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McCann Eric W

Page history last edited by Rachel Collishaw 12 years ago




Eric William McCann, the son of John McCann and Margaret McCann, was born on April 16, 1921.  He lived at 63 Belmont Avenue and he went to Hopewell Avenue Public School from 1926-1935.  He had a younger brother John Charles who was born in 1927. He attended Glebe Collegiate Institute from 1935-37 and then Nepean High School from 1937-39.  After high school he went to Sir George William’s College in Montreal, Quebec to study math and science for one year, then to Ontario Teacher’s College in Hamilton for a pilot observer course for 3 months. He participated in many sports: rugby, basketball, skiing, badminton, bowling, fishing, hunting, swimming, and riding.  His family did not seem to be suffering from the Depression – his father had a good job (Superintendant of Fire Alarms Ottawa), he participated in many sports and activities, and he also had a job. From 1939-41 he worked at Northern Electric (in both Ottawa and Montreal).


Personal Information:


Name: Eric William McCann

Birthdate: Born April 16, 1921

Age of enlistment: 20

Permanent address: 63 Belmont Ave, Ottawa, ON

Temporary address: 1858 Dorchester St. West, Apt. 2, Montreal, Quebec

Marital status: single

Physical characteristics: height (5’10”); weight (134 lbs); complexion (medium); eye colour (hazel); hair colour (black); physical assessment (satisfactory)

Personality: intelligent, “keen to fly”




Eric McCann enlisted in Hamilton Ontario on March 7th 1942. The reason for his enlistment was his loyalty to Canada and wanting to fight for his country. His interview report said that he was recommended for the jobs of pilot or observer. It also says that he is not ready for commission at the present time but that he was “keen to fly. excellent appearance. intelligent” He wanted to be a pilot but seeing as he had never flown a plan before it was off to the Manning Depot in Toronto, ON to be taught how to be a pilot, then he would be ready for commission. Victory in world war two depended on air power and so there was the British Commonwealth Air Training Plan the RCAF embarking on a massive aircrew production scheme. Teaching men to fly aircraft in battle is very expensive, and the cost is high in students’ and instructors’ blood as well as time, equipment and money, so it was critically important that only candidates with genuine potential be directed to flying schools.  Canada was seen as a natural training ground for airmen. In April 1943 Eric becomes a pilot and is pooled to England in June.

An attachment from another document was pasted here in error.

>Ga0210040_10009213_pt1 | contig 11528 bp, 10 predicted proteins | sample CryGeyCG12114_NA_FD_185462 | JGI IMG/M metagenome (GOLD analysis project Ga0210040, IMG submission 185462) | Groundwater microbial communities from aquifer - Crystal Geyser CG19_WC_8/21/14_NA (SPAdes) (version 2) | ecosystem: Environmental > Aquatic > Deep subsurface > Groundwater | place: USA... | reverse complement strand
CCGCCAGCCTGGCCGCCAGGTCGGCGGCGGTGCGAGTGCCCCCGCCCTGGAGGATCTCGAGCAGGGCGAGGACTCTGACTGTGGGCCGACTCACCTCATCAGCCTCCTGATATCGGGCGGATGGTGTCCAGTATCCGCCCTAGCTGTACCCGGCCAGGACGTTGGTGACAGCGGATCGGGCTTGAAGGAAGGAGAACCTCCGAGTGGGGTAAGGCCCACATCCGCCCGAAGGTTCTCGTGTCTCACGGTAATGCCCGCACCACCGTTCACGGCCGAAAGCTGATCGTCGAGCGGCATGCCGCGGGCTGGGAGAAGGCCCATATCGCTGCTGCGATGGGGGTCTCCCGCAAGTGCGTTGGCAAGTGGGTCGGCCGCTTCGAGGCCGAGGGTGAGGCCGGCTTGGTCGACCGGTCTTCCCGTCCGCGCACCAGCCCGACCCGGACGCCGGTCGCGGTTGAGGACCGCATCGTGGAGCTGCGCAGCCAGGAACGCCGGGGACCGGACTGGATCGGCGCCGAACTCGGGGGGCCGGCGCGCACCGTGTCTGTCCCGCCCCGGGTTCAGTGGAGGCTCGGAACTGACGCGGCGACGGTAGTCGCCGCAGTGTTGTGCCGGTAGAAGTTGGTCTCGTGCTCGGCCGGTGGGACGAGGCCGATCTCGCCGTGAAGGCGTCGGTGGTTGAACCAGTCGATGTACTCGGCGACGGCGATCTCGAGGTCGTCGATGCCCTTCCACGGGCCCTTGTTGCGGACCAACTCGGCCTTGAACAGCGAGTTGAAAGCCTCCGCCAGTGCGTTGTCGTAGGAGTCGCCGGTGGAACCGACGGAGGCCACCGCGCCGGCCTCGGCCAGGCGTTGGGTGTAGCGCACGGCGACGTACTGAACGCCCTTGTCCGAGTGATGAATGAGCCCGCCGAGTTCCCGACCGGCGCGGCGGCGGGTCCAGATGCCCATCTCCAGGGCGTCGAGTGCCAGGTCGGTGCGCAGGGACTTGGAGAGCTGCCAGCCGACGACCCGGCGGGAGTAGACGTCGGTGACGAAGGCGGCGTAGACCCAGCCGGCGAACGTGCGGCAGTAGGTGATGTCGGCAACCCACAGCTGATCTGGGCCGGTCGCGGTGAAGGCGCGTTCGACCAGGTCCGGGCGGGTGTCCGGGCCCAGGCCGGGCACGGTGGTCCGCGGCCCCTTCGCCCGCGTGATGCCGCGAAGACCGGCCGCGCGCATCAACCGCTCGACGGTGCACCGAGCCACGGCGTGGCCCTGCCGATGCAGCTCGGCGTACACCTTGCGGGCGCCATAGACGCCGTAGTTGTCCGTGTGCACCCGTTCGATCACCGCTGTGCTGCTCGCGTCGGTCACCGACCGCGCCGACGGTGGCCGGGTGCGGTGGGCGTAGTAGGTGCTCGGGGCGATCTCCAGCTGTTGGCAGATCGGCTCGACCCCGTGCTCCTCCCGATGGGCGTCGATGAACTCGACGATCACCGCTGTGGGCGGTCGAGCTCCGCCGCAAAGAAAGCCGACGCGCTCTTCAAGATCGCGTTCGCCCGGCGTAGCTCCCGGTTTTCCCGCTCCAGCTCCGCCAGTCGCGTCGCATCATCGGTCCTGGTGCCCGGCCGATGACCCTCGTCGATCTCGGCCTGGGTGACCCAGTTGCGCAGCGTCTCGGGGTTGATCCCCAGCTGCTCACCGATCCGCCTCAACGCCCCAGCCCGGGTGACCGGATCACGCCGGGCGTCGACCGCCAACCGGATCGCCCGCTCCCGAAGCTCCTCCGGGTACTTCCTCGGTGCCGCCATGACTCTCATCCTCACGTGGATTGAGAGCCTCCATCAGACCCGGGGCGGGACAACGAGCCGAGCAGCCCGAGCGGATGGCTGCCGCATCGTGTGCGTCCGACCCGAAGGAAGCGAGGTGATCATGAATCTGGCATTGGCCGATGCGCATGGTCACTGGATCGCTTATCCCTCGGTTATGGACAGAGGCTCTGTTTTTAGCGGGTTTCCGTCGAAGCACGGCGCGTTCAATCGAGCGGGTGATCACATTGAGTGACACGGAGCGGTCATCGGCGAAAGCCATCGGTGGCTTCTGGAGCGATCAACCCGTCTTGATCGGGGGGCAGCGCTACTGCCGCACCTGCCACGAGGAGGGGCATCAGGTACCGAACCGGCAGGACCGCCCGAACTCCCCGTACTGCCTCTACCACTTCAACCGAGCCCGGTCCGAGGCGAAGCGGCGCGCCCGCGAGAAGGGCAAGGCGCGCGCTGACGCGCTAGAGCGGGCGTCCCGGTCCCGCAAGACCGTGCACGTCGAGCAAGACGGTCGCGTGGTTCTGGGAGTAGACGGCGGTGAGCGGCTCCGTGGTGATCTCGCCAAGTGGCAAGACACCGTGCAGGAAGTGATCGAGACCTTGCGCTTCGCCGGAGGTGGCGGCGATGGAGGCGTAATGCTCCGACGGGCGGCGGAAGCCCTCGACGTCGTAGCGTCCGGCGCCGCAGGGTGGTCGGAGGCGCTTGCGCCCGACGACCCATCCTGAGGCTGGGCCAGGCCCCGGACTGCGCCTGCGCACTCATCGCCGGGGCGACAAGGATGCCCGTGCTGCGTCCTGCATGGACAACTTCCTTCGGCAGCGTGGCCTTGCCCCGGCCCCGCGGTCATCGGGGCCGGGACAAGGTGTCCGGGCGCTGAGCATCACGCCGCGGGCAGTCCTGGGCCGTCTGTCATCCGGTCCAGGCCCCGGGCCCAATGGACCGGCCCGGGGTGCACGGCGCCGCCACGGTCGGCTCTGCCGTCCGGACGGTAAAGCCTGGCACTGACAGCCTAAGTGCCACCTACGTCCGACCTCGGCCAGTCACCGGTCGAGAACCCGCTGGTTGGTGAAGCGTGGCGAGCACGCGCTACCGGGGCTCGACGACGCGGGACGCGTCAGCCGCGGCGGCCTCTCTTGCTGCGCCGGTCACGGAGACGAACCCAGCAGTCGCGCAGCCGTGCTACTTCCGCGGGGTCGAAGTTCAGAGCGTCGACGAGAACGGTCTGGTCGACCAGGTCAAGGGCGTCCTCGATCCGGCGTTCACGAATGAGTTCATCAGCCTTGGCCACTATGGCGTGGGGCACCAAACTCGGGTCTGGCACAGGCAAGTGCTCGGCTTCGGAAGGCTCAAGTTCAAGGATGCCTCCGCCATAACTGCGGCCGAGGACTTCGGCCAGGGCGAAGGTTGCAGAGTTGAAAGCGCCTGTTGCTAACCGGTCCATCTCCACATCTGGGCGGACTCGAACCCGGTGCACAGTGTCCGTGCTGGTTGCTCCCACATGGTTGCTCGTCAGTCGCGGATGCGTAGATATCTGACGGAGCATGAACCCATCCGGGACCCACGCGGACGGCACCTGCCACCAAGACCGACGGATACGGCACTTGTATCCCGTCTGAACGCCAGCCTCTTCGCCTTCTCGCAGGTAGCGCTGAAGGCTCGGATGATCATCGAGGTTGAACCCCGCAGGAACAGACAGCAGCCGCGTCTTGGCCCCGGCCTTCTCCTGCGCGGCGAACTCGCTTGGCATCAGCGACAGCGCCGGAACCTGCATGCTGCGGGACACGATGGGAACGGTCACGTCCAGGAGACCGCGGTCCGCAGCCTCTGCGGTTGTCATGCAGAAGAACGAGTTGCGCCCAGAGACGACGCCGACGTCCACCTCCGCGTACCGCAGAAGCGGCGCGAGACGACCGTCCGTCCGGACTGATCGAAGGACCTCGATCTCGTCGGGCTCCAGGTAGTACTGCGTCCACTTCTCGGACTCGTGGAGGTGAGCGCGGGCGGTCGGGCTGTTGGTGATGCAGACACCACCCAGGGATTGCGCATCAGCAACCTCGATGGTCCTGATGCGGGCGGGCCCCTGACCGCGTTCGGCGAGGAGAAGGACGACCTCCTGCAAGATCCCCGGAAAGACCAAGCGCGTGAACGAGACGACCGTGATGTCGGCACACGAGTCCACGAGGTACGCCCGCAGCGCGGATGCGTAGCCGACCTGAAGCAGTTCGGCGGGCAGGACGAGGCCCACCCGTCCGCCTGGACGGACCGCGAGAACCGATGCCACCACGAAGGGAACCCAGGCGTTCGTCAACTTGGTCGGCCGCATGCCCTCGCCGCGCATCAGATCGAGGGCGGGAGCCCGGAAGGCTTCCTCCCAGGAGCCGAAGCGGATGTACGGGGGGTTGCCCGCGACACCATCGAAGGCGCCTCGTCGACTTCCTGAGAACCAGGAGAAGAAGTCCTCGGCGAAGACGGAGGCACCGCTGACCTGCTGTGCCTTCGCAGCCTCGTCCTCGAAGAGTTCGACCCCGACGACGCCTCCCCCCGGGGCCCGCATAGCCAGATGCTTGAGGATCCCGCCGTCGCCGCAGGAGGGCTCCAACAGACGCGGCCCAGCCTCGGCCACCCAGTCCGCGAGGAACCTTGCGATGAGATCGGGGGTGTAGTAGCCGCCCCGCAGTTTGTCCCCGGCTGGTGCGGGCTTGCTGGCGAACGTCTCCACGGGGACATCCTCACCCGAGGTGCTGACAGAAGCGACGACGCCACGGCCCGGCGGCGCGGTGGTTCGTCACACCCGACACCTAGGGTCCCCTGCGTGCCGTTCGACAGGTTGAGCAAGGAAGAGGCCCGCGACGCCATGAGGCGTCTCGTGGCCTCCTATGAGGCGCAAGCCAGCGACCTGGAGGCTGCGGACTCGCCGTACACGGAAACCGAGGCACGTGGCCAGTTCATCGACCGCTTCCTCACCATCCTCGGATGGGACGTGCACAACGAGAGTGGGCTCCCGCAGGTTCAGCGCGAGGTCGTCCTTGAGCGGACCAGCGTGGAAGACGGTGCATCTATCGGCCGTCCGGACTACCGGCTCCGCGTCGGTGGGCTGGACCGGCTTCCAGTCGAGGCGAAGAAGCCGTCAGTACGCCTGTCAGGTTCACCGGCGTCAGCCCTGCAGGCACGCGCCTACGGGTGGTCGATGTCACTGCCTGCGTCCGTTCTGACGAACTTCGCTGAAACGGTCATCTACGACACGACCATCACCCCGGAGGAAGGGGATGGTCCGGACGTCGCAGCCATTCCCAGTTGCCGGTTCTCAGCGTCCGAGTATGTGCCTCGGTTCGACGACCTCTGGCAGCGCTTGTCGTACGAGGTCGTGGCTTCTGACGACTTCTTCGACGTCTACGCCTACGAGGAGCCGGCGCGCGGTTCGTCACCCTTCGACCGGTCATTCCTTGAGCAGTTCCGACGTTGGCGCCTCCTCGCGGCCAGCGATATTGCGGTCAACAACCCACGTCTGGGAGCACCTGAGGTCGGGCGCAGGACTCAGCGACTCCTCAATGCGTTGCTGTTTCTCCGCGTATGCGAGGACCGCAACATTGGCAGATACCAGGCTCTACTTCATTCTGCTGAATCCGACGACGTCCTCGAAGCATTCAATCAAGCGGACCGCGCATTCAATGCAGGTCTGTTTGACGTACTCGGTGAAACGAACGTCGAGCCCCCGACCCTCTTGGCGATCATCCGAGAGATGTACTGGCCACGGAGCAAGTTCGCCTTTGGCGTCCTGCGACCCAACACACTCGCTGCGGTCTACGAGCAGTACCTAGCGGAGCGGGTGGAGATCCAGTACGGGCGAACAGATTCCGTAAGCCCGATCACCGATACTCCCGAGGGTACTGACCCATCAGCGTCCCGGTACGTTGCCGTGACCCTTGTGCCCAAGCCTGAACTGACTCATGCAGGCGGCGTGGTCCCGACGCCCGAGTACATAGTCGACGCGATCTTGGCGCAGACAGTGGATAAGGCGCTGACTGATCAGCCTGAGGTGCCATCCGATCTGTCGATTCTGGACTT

Eric William McCann was in the war for a short period of time, as he only went overseas near the end of the war. While Eric was overseas he would have been flying a plane called the Supermarine Spitfire, a small one person plane. He spent from May 1943 to March 1944 in the U.K. In March he was posted to Egypt in the city of Fayid until September 1944. Then in October he was taken on strength with squadron 92 and he stayed there for two months until his death on December 15 1944. During World War II, squadron 92 claimed the highest number of victories scored, 317. Although Eric wasn’t there long, his posting with squadron 92 showed that he was a very good pilot, good enough to be in squadron 92.


Rank: Flight Lieutenant/ Flight Officer

Trade: Pilot

Number: J26139


Eric William McCann died on December 15 1944 in Italy.  He was 23 years old. At 2:25am Eric (in a Spitfire) and five other aircrafts took off from Bellaria and headed on a strafing mission to an infantry position south of Bagna-Cavallo. At 2:40 am the aircrafts were over the target area, the visibility was bad, Flight officer Stevenson was following McCann. He saw McCann dive and then he saw McCann’s plane at approximately 500 feet and receiving considerable fire. McCann’s aircraft was emitting black smoke and then Stevenson saw a traffic flash. Eric did not speak over the radio nor did he return to base. It is believed that his plane crashed at 2:50am. The mission was overall successful. His body was later recovered.








In a letter addressed to Eric’s mother, Major Gasson says:

“From the forgoing report, there can be little doubt that McCann has met his end whilst carrying out his duty in the face of fierce enemy opposition. The mission was a dangerous one but necessary and vital to the operations which are taking place and it is some consolation to know that it was successfully accomplished and that this tragic sacrifice has not been in vain.


McCann joined 92 Squadron in October and very quickly established himself as a keen and capable pilot in whom his brother pilots had the very greatest confidence. As an individual he has been beloved by us all and his going is a sad loss to the officers’ mess where his lanky figure and dry Canadian humour were such outstanding features. His brother Canadians I know have felt his loss very deeply.”


Commemorated on Page 382 of the Second World War Book of Remembrance


Eric McCann was buried at Ravenna War Cemetery in Italy

Grave Reference: VI. A. 8.

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